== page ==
Business owners kick in to start needle buy-back program

Needles gathered from the city's downtown streets.
Needles gathered from the city’s downtown streets.

A couple of local businessmen, with the help of Coun. Brian Skakun, have decided to put some cash to help clean up the downtown core.

When the city’s downtown seasonal compliance team presented its report to council in September, many were shocked at the amount of debris that was collected by the team. According to the report, “the team took 54 loads of waste and debris, with a weight totaling 3,530 kilograms, to the Foothills Landfill. The majority of the debris taken to the landfill consisted of soiled mattresses, bike parts, wooden pallets, clothing, general garbage, drug paraphernalia, contaminated cardboard, and Styrofoam insulation.”

In August alone, the team picked up more than three, 19-litre pails of used syringes and associated drug paraphernalia. In addition to used paraphernalia, they found numerous new unopened syringes still in boxes.  

Skakun has raised the issue during the campaign and this week Craig Briere (of the Prestige Treasure Cove Hotel) and Barry Boehmer “kick-started a needle buy-back program and personally donated $4,000 and have another $6,000 committed from local businesses,” said Skakun. “This program will mirror the one Caroline King started in Kamloops. It’s a start that we hope can be both sustainable and effective. “We will also be contacting people in the non-profit sector to see if they can work with our group to make this program work.”

A homeless man at his camp spot at the foot of Third Avenue in Prince George. Bill Phillips photo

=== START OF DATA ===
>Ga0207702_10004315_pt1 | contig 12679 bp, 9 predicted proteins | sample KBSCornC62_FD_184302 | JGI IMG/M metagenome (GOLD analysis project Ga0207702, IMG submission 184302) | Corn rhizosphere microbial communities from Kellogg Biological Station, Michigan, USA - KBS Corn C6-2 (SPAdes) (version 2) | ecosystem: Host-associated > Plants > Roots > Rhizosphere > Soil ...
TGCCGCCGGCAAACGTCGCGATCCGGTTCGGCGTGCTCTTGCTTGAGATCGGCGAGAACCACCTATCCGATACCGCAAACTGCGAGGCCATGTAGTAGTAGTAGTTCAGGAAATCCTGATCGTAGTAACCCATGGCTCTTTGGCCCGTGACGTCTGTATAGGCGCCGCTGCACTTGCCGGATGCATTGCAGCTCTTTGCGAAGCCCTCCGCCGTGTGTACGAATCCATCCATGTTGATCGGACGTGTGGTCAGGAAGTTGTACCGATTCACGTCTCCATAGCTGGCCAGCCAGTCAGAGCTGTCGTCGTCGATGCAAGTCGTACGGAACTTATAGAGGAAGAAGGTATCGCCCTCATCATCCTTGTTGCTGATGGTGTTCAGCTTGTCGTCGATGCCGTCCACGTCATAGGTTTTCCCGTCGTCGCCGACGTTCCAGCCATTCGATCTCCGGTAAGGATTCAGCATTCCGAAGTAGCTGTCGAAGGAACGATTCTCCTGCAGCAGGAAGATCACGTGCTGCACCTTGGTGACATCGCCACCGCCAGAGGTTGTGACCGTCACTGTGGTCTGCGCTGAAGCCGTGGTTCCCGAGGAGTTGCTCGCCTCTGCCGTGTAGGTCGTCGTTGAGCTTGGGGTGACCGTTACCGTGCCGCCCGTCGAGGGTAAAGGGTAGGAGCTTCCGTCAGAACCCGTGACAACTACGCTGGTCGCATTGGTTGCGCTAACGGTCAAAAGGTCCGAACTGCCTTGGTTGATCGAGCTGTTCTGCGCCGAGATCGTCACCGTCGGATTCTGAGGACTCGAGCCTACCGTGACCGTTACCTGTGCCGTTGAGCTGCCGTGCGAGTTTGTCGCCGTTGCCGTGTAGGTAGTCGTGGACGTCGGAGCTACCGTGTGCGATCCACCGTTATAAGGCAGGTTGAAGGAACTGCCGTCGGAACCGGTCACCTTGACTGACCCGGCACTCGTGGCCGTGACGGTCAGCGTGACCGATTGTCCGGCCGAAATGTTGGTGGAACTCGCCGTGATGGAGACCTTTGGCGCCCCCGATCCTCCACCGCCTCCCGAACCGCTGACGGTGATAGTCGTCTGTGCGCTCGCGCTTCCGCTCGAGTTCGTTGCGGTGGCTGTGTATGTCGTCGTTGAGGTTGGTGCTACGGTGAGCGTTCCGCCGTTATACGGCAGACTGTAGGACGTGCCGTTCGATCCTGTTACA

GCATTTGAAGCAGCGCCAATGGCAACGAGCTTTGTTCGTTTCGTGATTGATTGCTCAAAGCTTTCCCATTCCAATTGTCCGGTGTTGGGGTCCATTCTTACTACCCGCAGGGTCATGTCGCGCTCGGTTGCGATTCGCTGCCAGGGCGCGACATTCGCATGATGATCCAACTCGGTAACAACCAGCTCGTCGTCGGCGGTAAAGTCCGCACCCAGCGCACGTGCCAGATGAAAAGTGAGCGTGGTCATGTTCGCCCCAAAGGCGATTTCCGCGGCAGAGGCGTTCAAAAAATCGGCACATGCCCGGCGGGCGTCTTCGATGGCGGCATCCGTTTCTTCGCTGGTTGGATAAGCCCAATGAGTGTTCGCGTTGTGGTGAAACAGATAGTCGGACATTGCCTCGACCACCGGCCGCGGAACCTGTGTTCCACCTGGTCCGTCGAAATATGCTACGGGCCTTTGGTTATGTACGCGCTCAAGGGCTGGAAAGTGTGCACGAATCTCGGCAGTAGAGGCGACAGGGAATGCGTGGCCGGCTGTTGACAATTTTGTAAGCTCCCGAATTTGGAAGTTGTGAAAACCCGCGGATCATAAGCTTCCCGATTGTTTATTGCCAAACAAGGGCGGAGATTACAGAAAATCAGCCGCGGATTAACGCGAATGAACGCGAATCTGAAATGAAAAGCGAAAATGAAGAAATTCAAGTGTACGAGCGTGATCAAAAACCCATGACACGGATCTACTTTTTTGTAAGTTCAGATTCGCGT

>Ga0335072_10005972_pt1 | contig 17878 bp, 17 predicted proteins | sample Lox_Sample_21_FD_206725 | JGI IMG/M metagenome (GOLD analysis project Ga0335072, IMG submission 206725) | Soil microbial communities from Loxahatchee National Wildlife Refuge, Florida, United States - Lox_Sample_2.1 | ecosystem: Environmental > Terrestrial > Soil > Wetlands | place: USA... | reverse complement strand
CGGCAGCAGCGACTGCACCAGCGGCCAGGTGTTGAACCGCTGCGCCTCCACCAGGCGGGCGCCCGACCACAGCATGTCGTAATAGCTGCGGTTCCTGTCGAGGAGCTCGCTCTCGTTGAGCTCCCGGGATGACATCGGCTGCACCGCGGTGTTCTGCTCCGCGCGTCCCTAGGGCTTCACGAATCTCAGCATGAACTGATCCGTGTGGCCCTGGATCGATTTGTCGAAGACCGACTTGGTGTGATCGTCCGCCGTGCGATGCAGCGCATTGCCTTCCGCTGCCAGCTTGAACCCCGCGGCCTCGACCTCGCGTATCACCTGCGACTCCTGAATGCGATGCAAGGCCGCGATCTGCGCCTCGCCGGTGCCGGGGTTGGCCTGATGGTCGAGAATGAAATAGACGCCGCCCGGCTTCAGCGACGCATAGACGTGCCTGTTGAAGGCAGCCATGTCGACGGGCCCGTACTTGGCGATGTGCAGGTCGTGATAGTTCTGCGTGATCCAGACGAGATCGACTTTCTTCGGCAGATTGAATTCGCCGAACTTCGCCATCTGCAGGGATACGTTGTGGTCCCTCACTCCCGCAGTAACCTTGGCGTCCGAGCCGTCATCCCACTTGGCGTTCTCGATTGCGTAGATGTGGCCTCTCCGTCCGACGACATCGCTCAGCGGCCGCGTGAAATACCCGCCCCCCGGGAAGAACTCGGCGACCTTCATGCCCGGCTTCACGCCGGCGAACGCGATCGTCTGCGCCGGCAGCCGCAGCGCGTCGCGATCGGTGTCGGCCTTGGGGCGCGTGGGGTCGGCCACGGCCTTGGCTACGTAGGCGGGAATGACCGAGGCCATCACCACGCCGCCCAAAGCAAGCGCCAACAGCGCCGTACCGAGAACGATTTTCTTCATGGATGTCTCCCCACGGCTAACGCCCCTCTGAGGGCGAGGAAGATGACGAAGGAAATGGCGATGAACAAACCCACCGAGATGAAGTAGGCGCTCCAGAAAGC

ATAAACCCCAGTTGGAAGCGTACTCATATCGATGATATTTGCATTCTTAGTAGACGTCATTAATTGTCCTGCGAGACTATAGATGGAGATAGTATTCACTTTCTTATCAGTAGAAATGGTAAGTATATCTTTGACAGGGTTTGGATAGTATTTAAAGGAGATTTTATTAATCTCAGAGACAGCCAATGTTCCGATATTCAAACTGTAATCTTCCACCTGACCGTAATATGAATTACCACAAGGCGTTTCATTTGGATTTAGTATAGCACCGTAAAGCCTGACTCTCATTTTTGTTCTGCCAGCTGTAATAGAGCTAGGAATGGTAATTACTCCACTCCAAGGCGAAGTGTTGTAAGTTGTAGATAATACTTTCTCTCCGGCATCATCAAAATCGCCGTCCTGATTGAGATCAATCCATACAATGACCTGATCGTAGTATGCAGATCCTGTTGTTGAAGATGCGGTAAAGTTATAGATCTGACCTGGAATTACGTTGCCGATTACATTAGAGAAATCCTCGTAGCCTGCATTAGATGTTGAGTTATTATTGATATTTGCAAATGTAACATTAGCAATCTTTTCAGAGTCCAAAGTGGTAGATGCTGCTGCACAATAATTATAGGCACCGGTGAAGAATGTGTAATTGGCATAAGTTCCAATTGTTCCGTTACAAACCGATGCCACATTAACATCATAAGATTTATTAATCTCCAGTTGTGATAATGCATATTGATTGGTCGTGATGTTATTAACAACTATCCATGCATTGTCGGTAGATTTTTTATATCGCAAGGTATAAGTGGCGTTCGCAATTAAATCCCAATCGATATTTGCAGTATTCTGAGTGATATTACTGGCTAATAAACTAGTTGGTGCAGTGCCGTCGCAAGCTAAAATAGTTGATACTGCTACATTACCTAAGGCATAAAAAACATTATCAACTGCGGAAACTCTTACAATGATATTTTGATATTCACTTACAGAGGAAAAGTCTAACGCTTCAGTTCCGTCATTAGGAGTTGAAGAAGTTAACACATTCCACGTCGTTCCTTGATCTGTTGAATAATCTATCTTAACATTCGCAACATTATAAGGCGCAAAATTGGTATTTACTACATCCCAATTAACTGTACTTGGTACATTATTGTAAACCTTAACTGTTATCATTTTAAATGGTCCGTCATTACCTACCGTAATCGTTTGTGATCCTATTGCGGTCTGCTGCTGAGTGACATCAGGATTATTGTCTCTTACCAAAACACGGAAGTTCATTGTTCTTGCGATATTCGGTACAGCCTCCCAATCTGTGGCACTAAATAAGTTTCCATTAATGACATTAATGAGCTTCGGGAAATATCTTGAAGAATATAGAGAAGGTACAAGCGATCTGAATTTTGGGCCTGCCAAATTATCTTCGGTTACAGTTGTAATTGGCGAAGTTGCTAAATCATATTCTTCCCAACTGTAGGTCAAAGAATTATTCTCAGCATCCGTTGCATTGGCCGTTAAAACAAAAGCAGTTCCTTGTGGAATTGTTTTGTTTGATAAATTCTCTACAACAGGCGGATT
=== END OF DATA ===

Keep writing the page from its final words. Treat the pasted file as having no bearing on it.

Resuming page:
A homeless man at his camp spot at the foot of Third Avenue in Prince George. Bill Phillips photo

The downtown seasonal compliance team did more than simply pick up needles, however. Between May 15 and August 31 the team dealt with more than 600 documented contacts and incidents of improper disposal of waste and individuals camped out on public or private property in the downtown area.

“Incidents related to persons camped on private or public property from May 1 to the end of August totaled 571, compared to just 72 in the same period in 2017,” according to the report. “A typical day for the team started at 7 a.m. by doing a sweep of the downtown looking for persons

camped out in public and private spaces without authority. The team’s goal was to have persons clean up any mess or nuisance created and ensure the area did not present a health and safety risk. The team identified several regular locations of concern that were being regularly used.”

Those locations included:

– Plaza Parkade on 5th Avenue

– George Street near the Court House

– 3rd Avenue near the Needle Exchange

– 2nd Avenue near St Vincent de Pauls

– Canada Games Plaza

– Patricia Boulevard

– Lower Patricia Boulevard

– Ingledew Park

– Connaught Hill